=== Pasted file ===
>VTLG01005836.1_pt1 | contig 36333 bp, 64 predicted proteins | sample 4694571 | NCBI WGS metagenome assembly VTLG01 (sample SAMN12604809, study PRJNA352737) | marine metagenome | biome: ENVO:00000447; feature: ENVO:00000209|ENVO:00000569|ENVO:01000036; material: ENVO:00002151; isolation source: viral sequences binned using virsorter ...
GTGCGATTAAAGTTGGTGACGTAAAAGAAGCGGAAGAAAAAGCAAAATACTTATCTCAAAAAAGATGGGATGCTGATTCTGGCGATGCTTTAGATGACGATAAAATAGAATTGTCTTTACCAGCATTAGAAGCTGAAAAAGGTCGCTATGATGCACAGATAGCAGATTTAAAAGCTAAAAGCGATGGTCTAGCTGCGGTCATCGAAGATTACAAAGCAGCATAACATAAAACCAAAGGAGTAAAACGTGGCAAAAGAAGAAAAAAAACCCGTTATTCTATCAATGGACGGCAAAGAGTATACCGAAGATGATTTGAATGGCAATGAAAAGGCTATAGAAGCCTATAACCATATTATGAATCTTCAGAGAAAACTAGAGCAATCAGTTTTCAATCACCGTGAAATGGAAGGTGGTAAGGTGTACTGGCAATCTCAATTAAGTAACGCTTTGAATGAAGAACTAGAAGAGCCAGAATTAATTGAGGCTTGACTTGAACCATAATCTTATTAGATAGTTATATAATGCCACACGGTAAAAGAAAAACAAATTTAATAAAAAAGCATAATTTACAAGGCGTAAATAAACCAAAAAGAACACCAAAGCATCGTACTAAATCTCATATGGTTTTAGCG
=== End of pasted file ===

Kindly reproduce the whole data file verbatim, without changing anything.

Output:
>VTLG01005836.1_pt1 | contig 36333 bp, 64 predicted proteins | sample 4694571 | NCBI WGS metagenome assembly VTLG01 (sample SAMN12604809, study PRJNA352737) | marine metagenome | biome: ENVO:00000447; feature: ENVO:00000209|ENVO:00000569|ENVO:01000036; material: ENVO:00002151; isolation source: viral sequences binned using virsorter ...
GTGCGATTAAAGTTGGTGACGTAAAAGAAGCGGAAGAAAAAGCAAAATACTTATCTCAAAAAAGATGGGATGCTGATTCTGGCGATGCTTTAGATGACGATAAAATAGAATTGTCTTTACCAGCATTAGAAGCTGAAAAAGGTCGCTATGATGCACAGATAGCAGATTTAAAAGCTAAAAGCGATGGTCTAGCTGCGGTCATCGAAGATTACAAAGCAGCATAACATAAAACCAAAGGAGTAAAACGTGGCAAAAGAAGAAAAAAAACCCGTTATTCTATCAATGGACGGCAAAGAGTATACCGAAGATGATTTGAATGGCAATGAAAAGGCTATAGAAGCCTATAACCATATTATGAATCTTCAGAGAAAACTAGAGCAATCAGTTTTCAATCACCGTGAAATGGAAGGTGGTAAGGTGTACTGGCAATCTCAATTAAGTAACGCTTTGAATGAAGAACTAGAAGAGCCAGAATTAATTGAGGCTTGACTTGAACCATAATCTTATTAGATAGTTATATAATGCCACACGGTAAAAGAAAAACAAATTTAATAAAAAAGCATAATTTACAAGGCGTAAATAAACCAAAAAGAACACCAAAGCATCGTACTAAATCTCATATGGTTTTAGCG